Over the past few years, I’ve had a lot of opportunity to write about marketing finance and metrics. Like many marketers of my generation, my understanding of marketing performance metrics was transformed by the 2000 recession. At the time I was president of a marketing agency in San Francisco, and as the economy plunged, I watched as clients mercilously slashed marketing teams and budgets. When the economy bottomed out, Marketing ROI became an obligatory mantra recited in every new business meeting. Marketers got swept up in the cult of ROI, accepting an unassailable truth that dictated their behavior, without question or true belief. Few marketers had the training to put ROI in a real financial context–our business schools don’t like to worry creative minds with accounting requirements–so Marketing ROI was interpreted in myriad ways, which often meant little more than a vague definition of “success”.
With a vacuum of financial acumen among marketers and a rising imperative for accountability, CFOs gained ever greater dominion over marketing programs by holding tighter purse strings. Marketing gurus responded with all kinds of new marketing formulas featuring pseudo-financial concepts–Return on [Your Concept Here]–instead of promoting basic financial fundamentals so marketers could connect with the CFO on common ground. This only distanced marketers further from the boardroom, as I wrote a couple of years ago:
Marketing loses all credibility with the board room suite when it twists and bends financial metrics designed to measure value creation into concepts that skirt the issue of accountability for actually creating value.
Even before the new financial crisis hit, I could see the ROI shackles hobbling marketing organization’s and their ability to innovate. It wasn’t the concept of measuring peformance that was the problem, but the inability of marketers to effectively argue a compelling business case that challenged whatever rigid ROI framework they felt imposed on them by the CFO. As social media surged, I sat in many dozens of new business meetings where marketing executives stalled out in their enthusiasm for innovation when it came to justifying any new program without a proven ROI. The irony was stunning: on the one hand, businesses and board rooms were buzzing with the new wisdom of Innovation, and yet they couldn’t execute anything innovative because there was no appetite for risk–and this was when times were good:
I don’t want to be flippant about this, but I think marketers need to bring a little balance to the justifiable demand for performance accountability. We do need to be accountable, and we do need to show that we’ve thoroughly vetted the investments we’re making. But when you’re in a competitive market that demands innovation, you have to get in the trenches to help innovation along, instead of just throwing up knee-jerk stop signs to every project that doesn’t come with a business case tied up in a neat bow. It makes me think of a prehistoric fish in a receding inland sea saying to an amphibian “so, what’s the business case for legs?”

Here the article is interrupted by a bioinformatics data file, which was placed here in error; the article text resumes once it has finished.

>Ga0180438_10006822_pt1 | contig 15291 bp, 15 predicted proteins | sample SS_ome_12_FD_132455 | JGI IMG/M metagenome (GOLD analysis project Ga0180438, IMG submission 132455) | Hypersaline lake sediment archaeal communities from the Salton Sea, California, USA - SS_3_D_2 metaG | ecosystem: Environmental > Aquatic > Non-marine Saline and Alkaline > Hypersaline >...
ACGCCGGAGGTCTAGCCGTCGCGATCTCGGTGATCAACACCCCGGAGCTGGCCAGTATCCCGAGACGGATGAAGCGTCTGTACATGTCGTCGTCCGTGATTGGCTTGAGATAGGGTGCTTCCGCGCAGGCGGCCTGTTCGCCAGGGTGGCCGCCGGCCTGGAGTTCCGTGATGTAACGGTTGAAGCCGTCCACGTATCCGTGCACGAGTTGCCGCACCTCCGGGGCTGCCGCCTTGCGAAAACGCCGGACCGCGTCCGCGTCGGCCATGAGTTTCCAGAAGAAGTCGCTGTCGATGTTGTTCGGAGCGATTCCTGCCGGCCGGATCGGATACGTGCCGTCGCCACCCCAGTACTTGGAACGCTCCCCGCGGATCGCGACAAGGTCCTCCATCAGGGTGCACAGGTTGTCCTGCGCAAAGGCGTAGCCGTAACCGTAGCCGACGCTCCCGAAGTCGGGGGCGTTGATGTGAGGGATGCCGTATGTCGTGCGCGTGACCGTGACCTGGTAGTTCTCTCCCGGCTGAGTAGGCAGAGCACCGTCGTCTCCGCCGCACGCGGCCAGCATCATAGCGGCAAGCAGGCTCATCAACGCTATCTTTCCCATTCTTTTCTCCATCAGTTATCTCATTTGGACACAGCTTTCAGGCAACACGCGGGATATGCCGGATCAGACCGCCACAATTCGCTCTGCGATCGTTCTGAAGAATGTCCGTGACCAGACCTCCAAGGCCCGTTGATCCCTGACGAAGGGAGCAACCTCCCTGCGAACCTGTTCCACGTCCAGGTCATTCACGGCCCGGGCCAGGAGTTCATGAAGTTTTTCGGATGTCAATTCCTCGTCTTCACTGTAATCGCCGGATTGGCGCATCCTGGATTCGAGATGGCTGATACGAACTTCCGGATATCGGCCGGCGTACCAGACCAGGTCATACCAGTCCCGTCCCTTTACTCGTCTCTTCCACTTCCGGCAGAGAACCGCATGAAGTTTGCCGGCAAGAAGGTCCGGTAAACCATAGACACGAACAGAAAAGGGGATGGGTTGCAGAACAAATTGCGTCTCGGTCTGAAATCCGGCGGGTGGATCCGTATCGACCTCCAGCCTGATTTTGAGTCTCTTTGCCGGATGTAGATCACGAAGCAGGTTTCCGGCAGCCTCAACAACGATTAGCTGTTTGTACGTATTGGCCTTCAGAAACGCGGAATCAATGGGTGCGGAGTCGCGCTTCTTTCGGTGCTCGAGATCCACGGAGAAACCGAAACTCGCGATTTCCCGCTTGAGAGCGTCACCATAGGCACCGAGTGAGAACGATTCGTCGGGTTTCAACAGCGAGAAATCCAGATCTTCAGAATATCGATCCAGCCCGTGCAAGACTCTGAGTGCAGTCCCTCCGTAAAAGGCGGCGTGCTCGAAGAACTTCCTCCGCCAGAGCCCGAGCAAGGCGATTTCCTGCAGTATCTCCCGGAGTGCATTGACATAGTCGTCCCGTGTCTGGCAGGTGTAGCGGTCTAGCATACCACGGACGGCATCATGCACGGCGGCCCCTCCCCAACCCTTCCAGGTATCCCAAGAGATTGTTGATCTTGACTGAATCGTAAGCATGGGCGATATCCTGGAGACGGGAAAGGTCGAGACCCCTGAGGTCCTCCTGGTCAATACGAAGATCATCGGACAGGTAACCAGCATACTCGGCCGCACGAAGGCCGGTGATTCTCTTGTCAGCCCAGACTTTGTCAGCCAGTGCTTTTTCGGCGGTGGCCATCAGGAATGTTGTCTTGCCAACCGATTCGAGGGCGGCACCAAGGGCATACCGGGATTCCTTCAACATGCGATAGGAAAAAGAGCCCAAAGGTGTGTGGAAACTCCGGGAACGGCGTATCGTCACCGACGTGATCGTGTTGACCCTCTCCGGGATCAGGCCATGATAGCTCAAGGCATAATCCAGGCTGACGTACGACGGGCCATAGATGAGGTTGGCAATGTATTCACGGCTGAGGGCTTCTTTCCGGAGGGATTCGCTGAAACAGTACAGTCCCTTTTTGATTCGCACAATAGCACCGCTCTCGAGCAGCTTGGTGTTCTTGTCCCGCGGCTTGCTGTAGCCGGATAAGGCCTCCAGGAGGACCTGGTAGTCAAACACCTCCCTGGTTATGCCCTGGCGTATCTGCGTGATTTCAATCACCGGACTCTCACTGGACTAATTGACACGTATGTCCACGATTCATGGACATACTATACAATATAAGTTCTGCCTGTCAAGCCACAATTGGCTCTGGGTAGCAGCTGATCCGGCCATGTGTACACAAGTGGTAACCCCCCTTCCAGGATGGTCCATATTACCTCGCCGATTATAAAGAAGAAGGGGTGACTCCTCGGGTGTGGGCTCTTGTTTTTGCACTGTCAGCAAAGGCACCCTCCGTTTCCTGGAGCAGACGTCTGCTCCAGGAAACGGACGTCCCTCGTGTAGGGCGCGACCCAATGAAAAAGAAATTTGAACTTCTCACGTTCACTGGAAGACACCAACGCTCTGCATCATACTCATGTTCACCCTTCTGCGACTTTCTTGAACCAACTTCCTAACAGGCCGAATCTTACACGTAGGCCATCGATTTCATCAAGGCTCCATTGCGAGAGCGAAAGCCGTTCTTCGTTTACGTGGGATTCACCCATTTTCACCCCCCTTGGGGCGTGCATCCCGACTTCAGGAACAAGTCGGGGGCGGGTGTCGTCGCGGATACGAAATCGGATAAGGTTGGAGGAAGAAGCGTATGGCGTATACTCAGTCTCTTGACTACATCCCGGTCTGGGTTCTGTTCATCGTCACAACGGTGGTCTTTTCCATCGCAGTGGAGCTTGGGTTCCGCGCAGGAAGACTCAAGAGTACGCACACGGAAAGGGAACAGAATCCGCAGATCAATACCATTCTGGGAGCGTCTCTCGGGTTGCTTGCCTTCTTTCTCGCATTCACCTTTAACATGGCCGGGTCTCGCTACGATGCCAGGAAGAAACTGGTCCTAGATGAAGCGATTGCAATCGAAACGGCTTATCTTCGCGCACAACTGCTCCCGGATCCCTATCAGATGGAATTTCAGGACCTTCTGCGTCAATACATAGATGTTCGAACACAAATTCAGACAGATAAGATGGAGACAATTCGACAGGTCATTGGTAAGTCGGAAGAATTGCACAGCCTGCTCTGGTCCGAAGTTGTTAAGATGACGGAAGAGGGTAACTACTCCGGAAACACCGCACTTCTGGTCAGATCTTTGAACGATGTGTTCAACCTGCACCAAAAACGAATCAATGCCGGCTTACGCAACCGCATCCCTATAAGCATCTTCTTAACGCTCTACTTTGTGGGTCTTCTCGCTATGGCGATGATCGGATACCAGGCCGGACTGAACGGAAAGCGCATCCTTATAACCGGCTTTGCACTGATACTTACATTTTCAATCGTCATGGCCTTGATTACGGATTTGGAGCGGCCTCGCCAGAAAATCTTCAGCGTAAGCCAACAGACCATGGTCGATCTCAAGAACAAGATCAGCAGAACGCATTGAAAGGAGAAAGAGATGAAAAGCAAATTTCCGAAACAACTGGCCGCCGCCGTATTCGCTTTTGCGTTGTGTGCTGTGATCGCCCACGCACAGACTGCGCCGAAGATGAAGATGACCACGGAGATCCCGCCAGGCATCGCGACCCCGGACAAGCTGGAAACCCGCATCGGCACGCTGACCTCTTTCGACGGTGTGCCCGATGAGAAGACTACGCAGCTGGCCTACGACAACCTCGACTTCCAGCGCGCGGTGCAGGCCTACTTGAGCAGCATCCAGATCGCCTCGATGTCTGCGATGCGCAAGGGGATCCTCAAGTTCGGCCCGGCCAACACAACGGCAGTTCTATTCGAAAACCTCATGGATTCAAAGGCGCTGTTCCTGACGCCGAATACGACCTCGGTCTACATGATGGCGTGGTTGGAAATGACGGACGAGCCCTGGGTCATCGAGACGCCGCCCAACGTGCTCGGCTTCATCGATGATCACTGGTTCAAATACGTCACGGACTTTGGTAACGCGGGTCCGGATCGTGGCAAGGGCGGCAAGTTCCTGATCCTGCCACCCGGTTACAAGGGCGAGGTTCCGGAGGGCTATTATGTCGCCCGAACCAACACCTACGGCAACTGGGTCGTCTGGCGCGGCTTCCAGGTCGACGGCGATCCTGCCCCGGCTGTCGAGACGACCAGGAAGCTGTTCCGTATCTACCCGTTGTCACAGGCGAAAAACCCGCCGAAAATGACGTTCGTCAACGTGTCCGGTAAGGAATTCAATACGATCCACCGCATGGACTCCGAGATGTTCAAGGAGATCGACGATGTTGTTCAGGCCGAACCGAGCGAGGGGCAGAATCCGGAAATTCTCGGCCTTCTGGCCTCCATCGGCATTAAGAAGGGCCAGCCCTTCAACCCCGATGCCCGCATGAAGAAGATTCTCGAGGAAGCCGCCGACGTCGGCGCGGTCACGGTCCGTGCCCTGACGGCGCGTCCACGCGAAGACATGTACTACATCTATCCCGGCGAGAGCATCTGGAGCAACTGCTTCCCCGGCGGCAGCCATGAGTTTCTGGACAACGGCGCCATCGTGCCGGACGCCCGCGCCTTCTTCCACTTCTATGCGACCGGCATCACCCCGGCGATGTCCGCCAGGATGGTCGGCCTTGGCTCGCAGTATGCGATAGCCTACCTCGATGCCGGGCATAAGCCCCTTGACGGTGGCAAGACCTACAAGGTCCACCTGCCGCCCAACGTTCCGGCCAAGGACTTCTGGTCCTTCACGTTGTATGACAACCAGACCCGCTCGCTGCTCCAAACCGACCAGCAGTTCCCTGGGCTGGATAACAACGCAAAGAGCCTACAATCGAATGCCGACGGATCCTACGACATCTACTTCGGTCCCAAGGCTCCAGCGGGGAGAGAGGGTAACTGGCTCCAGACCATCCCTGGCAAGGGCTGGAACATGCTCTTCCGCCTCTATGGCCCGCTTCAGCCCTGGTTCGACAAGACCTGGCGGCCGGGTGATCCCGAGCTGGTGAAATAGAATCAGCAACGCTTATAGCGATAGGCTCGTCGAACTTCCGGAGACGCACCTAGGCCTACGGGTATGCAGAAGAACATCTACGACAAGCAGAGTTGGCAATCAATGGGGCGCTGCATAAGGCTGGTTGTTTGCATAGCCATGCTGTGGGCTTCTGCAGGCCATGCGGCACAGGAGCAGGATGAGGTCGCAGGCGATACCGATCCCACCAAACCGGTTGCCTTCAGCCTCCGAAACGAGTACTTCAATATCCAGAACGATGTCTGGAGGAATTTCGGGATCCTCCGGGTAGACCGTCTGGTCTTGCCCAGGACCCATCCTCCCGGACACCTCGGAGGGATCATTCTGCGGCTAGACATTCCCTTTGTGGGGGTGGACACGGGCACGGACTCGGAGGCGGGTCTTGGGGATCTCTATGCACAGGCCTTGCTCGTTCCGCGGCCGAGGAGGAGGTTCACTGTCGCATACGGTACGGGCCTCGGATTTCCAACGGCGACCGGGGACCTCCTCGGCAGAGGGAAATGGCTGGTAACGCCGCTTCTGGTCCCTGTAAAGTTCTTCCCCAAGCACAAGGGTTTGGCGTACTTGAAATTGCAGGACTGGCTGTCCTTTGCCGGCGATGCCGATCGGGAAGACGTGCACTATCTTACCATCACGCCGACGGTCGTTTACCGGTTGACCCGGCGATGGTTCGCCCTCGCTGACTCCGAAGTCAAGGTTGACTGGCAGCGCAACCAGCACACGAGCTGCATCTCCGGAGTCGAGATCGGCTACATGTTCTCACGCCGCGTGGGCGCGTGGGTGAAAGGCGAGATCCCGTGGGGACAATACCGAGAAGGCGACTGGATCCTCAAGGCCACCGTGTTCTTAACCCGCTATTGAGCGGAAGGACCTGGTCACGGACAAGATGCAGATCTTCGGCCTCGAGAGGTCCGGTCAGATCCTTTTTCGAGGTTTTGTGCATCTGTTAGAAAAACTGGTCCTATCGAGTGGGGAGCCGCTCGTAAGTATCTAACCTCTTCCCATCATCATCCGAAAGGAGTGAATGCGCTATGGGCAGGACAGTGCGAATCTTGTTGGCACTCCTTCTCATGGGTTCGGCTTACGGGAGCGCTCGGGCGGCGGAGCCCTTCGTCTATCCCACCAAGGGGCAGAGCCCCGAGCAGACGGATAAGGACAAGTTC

With the new economic crisis deepening, this is going to be a critical test for marketers. A steep recession drives a natural imperative for immediate returns. But we’re not just in a recession. We’re at the apex of a global cycle of creative destruction. GM, CitiGroup, New York Times–representative samples of the titan industries of manufacturing, finance and media–are all on the edge of bankruptcy. The businesses that survive this destruction–and the marketers that support them–have to find new ways to drive returns, and those new methods are not going to come gift wrapped in a mature ROI model. In fact, ROI may be entirely the wrong financial metric. But marketers with no grounding in finance, and with no common ground to share with the CFO, won’t be in a position to make those arguments, or to critically challenge the happy case studies offered by vendors.
Fortunately, there are some ports in this storm. There are a few marketing thought-leaders that can not only bridge the gap between CMOs and CFOs, but they have the talent to make marketing finance accessible to mere mortals. One of my favorite lights in this small pantheon is Jonathan Knowles, a banker by training and a brand consultant by trade. Jonathan has written extensively about marketing finance, including an entertaining book on Marketing ROI. I interviewed Jonathan for BusinessWeek back in 2005 and we’ve maintained a friendship ever since. Jonathan has opened my eyes to a number of financial concepts that illuminate marketing trends, including the critical rise of intangible assets as we’ve shifted away from a manufacturing economy.
I’ll be writing a string of posts in conversation with Jonathan over the next few weeks on marketing finance and social media, focusing on the fundamentals marketers need to understand to escape the Cult of Marketing ROI and develop a strong partnership with their CFO. We’re jointly fielding a survey on Social Media Metrics, and Jonathan will be my guest this Friday at the San Francisco Social Media Breakfast. There are a few seats left for the breakftast, which you can pick up online.
Photo credit: allspice1